Question #b2995

1 Answer
Mar 28, 2016

Answer:

One is half of 2

Explanation:

#color(blue)("Discussion about what a fraction is.")#

A fraction has two parts, the top and bottom number. I want you to think of the top number as the count and the bottom number as an indicator of size. Proper names are #("numerator")/("denominator")#

Consider the fraction #3/5#. Strait away you can see that we have three of them (top number) but how do we think about the 'size'

The number of 5 means that we need 5 of them to make a whole of something. Suppose you have a plank of wood and split it into 2 equal lengths. We have a count of 2 but the size is also 2 so we have #2/2#. Which is the equivalent of 1 whole plank. Glue them back together and you have a whole plank again.
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#color(magenta)("Example: suppose we had 3 is half of what?")#

I am using the sign #-># this means there is a connection of some sort

Remember that half is #1/2# so

#3-> 1/2#

But for all of something we need the count part of #1/2# to become 2 so we end up with #2/2#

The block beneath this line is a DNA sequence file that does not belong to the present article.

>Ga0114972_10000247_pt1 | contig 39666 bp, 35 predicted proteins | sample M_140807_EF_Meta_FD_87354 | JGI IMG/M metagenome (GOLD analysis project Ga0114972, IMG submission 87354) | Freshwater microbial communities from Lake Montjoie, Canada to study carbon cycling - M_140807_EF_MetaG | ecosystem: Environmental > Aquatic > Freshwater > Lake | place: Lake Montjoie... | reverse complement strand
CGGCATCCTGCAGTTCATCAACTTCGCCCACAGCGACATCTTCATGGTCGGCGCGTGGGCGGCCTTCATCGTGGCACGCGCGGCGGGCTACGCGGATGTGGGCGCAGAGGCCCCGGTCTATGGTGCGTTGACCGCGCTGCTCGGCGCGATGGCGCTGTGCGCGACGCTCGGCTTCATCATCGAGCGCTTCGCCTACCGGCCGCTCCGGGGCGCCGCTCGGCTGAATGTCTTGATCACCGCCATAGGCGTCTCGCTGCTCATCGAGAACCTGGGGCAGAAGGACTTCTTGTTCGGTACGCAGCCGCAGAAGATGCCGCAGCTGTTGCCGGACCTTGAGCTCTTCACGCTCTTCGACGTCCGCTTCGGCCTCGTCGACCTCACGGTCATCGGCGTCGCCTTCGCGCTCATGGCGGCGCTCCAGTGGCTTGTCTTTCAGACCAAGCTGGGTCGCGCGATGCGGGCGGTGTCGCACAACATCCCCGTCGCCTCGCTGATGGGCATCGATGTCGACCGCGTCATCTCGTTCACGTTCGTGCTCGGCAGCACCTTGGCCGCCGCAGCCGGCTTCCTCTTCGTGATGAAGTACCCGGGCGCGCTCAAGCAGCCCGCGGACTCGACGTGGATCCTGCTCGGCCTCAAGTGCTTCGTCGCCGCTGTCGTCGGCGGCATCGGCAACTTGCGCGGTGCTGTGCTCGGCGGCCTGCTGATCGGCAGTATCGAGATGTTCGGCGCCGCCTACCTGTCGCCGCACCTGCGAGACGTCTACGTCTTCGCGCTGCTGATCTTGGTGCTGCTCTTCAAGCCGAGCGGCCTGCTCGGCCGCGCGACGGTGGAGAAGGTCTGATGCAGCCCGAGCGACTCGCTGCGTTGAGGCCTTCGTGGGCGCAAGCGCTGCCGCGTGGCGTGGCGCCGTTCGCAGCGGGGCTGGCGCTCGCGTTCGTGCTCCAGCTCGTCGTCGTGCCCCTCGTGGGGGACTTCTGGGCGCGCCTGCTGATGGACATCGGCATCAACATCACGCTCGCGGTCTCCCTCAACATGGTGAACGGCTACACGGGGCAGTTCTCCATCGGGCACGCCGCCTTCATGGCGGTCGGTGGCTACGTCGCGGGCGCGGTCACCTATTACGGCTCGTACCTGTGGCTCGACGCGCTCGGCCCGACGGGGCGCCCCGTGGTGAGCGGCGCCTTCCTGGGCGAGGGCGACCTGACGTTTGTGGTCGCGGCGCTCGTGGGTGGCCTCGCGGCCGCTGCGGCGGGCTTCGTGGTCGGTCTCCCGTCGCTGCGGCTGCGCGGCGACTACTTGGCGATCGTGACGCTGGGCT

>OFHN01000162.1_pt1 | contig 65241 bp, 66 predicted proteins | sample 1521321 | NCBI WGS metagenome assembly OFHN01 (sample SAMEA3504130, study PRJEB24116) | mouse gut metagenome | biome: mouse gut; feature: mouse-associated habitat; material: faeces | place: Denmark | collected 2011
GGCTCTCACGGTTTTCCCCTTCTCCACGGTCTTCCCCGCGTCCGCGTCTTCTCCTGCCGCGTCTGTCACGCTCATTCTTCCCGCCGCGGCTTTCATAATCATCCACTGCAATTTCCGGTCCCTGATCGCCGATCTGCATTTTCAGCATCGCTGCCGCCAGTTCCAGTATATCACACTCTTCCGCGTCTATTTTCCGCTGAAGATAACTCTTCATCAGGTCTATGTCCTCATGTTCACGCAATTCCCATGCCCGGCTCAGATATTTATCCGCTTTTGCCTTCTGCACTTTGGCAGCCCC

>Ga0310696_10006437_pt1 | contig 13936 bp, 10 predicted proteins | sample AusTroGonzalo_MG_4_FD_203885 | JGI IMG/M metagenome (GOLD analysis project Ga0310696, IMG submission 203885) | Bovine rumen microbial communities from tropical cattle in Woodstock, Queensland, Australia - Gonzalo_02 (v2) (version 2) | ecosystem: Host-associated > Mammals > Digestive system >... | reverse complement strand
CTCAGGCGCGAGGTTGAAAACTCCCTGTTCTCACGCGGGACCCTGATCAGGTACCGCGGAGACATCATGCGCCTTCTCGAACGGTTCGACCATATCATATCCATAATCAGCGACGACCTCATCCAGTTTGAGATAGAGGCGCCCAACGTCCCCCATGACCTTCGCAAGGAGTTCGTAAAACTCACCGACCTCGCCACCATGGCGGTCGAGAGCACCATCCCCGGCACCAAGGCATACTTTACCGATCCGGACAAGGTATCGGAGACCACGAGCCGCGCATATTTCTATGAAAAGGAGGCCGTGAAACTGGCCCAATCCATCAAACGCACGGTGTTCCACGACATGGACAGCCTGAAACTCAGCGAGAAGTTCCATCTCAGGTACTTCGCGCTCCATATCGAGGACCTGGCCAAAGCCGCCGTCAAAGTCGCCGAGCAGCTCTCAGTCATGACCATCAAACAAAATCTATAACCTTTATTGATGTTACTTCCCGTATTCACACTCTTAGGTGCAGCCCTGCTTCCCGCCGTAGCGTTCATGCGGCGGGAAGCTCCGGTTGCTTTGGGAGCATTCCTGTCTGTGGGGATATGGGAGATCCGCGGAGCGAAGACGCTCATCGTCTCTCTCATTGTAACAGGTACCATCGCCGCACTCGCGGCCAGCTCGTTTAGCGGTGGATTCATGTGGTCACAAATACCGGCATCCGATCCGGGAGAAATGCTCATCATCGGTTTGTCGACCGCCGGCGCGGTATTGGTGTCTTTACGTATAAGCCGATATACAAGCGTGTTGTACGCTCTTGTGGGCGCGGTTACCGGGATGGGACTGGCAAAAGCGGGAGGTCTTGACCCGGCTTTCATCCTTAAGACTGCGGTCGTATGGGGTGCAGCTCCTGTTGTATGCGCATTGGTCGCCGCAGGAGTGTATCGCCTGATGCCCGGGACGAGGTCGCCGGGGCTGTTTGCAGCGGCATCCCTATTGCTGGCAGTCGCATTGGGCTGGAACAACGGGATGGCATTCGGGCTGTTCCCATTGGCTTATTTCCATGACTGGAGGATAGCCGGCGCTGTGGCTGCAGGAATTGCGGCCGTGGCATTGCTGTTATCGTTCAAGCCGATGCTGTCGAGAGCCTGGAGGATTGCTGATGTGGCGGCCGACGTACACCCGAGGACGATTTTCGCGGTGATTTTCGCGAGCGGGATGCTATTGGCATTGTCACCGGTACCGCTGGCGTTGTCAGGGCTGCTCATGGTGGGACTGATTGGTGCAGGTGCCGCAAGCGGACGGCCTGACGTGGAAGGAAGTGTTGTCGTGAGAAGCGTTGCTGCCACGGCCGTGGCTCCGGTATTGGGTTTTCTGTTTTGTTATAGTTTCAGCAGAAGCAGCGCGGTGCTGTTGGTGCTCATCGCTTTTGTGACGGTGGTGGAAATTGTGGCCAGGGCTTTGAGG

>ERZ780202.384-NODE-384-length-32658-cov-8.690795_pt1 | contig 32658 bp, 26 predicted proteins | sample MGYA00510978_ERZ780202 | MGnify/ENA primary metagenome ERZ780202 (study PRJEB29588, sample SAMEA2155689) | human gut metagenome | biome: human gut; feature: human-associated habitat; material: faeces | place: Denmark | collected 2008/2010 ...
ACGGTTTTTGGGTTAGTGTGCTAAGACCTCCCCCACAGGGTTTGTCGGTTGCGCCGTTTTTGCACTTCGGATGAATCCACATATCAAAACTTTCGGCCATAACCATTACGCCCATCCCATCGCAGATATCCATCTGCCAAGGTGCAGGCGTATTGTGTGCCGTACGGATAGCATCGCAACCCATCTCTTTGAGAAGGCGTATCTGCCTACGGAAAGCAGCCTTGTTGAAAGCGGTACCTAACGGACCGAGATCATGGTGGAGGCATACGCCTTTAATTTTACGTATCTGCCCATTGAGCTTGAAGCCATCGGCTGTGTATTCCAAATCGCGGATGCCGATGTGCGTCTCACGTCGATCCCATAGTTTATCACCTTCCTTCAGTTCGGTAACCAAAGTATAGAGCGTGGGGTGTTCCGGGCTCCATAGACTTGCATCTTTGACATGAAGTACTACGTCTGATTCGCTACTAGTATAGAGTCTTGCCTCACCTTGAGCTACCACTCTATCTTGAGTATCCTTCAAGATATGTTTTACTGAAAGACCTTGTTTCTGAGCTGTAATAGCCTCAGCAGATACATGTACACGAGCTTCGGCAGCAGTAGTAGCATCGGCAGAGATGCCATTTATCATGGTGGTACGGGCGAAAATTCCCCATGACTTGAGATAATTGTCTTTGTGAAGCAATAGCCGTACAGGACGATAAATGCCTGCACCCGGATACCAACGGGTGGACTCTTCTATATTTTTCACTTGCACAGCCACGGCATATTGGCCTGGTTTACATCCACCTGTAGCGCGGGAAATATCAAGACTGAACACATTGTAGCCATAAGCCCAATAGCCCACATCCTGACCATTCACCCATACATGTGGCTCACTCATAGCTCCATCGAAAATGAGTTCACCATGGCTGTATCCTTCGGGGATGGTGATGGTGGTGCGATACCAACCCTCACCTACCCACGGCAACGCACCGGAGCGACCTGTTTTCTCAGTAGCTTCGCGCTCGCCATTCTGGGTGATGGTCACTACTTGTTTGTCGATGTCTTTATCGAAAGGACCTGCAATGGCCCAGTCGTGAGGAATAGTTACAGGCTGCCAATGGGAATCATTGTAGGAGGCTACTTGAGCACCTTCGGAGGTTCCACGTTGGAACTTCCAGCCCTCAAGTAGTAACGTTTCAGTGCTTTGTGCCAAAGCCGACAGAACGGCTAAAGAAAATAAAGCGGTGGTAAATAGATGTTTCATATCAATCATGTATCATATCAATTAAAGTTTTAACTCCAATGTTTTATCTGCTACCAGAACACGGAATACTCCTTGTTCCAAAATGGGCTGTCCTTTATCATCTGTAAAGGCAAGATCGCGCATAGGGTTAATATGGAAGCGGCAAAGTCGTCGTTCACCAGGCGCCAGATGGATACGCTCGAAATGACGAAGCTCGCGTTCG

To change the count of 1 into a count of 2 we have 1+1

It is the same with fractions

To change the count of 1 (of size 2) we add another 1 (of size 2)

That is #2/2" "=" "1/2+1/2" "=" "(1+1)/2#

#color(red)("You must not do this "1/2+1/2=2/4#
#color(red)("You are adding counts of one size. The 4 means you have changed size")#
#color(red)("As long they are all the same size, adding counts does not change the size")#

If we have doubled the right hand side of #3->1/2#
Then we need to double the left as well

#3+3->1/2+1/2#

So#" " 6->2/2" "# as we now have #2/2# we have all of the something

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#color(blue)("Answering your question")#

1 is #1/2" of something "#

#1->1/2#

#1+1->1/2+1/2 = (1+1)/2#

#color(blue)(2-> 2/2 -> "All of the something")#